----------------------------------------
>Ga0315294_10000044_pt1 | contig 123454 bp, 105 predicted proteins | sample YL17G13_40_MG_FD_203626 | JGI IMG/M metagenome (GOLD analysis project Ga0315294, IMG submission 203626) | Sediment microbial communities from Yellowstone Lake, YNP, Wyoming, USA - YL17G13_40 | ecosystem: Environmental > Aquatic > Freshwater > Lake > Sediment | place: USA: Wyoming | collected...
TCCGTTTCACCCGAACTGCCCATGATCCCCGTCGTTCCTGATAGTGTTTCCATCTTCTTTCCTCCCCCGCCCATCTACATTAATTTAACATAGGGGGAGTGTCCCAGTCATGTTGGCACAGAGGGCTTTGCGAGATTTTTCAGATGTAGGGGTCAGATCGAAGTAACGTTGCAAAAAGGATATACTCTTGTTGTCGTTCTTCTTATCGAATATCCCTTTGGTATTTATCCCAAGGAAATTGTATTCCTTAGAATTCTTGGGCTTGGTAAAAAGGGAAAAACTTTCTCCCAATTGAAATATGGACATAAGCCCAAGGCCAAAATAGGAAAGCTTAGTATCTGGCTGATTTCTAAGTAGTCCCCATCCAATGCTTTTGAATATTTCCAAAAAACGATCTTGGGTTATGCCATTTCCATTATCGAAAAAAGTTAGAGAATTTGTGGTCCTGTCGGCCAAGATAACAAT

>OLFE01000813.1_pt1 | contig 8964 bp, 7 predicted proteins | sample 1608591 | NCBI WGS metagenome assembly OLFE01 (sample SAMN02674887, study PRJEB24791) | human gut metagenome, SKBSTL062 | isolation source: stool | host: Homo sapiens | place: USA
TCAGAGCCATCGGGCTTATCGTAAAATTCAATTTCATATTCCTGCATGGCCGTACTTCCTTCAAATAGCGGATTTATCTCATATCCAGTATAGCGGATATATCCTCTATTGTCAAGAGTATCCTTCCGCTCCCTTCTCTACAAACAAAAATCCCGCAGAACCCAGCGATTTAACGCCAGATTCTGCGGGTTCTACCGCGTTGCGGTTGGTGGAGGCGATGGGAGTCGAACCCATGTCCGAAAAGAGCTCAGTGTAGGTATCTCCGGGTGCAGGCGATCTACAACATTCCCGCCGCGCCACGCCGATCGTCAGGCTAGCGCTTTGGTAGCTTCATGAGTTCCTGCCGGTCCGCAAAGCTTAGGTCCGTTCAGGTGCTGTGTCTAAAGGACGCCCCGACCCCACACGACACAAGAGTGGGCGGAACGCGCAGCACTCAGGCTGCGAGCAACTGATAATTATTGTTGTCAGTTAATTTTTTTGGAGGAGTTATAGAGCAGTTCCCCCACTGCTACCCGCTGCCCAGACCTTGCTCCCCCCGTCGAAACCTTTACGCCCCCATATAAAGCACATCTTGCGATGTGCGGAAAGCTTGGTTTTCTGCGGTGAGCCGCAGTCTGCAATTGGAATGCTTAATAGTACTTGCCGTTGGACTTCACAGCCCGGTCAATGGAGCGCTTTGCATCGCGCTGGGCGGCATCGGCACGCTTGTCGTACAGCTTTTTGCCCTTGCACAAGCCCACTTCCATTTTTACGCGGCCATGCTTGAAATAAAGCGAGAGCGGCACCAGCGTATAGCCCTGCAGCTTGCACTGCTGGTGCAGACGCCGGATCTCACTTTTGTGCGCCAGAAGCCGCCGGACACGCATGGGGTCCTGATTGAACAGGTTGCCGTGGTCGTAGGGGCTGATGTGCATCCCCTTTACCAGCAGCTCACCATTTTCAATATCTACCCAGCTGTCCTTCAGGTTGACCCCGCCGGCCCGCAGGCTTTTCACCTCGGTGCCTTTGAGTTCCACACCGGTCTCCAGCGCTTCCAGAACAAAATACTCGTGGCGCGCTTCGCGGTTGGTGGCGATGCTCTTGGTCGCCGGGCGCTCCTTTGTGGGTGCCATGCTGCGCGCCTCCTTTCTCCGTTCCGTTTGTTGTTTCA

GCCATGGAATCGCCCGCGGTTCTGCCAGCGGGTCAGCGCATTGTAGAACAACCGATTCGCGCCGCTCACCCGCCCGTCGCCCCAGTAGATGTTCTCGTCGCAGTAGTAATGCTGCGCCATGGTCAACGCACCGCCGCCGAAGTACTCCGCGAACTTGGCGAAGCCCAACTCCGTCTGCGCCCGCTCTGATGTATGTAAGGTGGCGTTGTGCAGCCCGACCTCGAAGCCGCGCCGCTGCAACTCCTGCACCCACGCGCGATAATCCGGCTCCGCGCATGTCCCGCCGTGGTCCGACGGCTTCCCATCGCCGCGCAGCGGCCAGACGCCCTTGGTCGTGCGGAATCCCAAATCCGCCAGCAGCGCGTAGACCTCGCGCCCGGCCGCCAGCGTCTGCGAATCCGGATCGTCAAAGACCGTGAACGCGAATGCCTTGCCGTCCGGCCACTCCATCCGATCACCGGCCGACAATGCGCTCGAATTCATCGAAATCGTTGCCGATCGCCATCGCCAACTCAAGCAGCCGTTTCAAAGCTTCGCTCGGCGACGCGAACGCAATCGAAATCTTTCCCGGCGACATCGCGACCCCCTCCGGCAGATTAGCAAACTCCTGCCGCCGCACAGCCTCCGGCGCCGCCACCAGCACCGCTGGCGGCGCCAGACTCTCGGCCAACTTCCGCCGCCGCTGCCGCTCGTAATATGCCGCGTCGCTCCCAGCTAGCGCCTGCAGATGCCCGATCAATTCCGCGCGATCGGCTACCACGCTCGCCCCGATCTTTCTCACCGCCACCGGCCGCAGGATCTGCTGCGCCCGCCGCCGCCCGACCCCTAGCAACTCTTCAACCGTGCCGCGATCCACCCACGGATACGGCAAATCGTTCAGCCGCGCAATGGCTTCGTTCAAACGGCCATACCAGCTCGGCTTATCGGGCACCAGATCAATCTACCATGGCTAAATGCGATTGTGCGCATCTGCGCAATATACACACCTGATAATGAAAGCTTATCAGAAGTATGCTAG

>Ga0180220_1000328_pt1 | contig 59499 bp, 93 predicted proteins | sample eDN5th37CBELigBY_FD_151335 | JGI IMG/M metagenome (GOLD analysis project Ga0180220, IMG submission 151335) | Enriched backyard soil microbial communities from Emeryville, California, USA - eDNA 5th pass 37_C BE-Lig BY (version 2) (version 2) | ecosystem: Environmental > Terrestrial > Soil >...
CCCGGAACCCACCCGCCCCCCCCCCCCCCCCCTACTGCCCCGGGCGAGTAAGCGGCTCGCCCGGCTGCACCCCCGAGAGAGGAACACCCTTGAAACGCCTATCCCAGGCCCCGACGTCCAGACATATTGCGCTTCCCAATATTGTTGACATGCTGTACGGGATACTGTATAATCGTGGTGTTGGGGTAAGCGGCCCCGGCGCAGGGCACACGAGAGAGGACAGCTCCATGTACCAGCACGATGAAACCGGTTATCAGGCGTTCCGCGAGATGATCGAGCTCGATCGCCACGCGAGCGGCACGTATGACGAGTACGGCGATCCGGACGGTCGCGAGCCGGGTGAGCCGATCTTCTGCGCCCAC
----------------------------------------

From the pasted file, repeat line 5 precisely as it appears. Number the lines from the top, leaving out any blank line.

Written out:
GCCATGGAATCGCCCGCGGTTCTGCCAGCGGGTCAGCGCATTGTAGAACAACCGATTCGCGCCGCTCACCCGCCCGTCGCCCCAGTAGATGTTCTCGTCGCAGTAGTAATGCTGCGCCATGGTCAACGCACCGCCGCCGAAGTACTCCGCGAACTTGGCGAAGCCCAACTCCGTCTGCGCCCGCTCTGATGTATGTAAGGTGGCGTTGTGCAGCCCGACCTCGAAGCCGCGCCGCTGCAACTCCTGCACCCACGCGCGATAATCCGGCTCCGCGCATGTCCCGCCGTGGTCCGACGGCTTCCCATCGCCGCGCAGCGGCCAGACGCCCTTGGTCGTGCGGAATCCCAAATCCGCCAGCAGCGCGTAGACCTCGCGCCCGGCCGCCAGCGTCTGCGAATCCGGATCGTCAAAGACCGTGAACGCGAATGCCTTGCCGTCCGGCCACTCCATCCGATCACCGGCCGACAATGCGCTCGAATTCATCGAAATCGTTGCCGATCGCCATCGCCAACTCAAGCAGCCGTTTCAAAGCTTCGCTCGGCGACGCGAACGCAATCGAAATCTTTCCCGGCGACATCGCGACCCCCTCCGGCAGATTAGCAAACTCCTGCCGCCGCACAGCCTCCGGCGCCGCCACCAGCACCGCTGGCGGCGCCAGACTCTCGGCCAACTTCCGCCGCCGCTGCCGCTCGTAATATGCCGCGTCGCTCCCAGCTAGCGCCTGCAGATGCCCGATCAATTCCGCGCGATCGGCTACCACGCTCGCCCCGATCTTTCTCACCGCCACCGGCCGCAGGATCTGCTGCGCCCGCCGCCGCCCGACCCCTAGCAACTCTTCAACCGTGCCGCGATCCACCCACGGATACGGCAAATCGTTCAGCCGCGCAATGGCTTCGTTCAAACGGCCATACCAGCTCGGCTTATCGGGCACCAGATCAATCTACCATGGCTAAATGCGATTGTGCGCATCTGCGCAATATACACACCTGATAATGAAAGCTTATCAGAAGTATGCTAG